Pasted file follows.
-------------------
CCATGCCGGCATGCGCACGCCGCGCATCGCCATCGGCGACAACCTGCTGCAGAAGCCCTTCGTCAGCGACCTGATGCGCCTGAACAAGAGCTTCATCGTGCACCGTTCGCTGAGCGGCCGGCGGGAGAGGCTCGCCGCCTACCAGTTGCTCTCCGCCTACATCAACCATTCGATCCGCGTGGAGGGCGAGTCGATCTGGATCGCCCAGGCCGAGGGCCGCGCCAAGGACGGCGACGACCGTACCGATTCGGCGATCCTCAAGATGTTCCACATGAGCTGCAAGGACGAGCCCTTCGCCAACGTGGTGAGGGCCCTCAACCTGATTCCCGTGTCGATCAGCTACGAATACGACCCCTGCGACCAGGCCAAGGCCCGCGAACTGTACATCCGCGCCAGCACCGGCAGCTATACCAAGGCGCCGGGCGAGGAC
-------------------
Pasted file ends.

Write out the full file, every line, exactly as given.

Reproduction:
CCATGCCGGCATGCGCACGCCGCGCATCGCCATCGGCGACAACCTGCTGCAGAAGCCCTTCGTCAGCGACCTGATGCGCCTGAACAAGAGCTTCATCGTGCACCGTTCGCTGAGCGGCCGGCGGGAGAGGCTCGCCGCCTACCAGTTGCTCTCCGCCTACATCAACCATTCGATCCGCGTGGAGGGCGAGTCGATCTGGATCGCCCAGGCCGAGGGCCGCGCCAAGGACGGCGACGACCGTACCGATTCGGCGATCCTCAAGATGTTCCACATGAGCTGCAAGGACGAGCCCTTCGCCAACGTGGTGAGGGCCCTCAACCTGATTCCCGTGTCGATCAGCTACGAATACGACCCCTGCGACCAGGCCAAGGCCCGCGAACTGTACATCCGCGCCAGCACCGGCAGCTATACCAAGGCGCCGGGCGAGGAC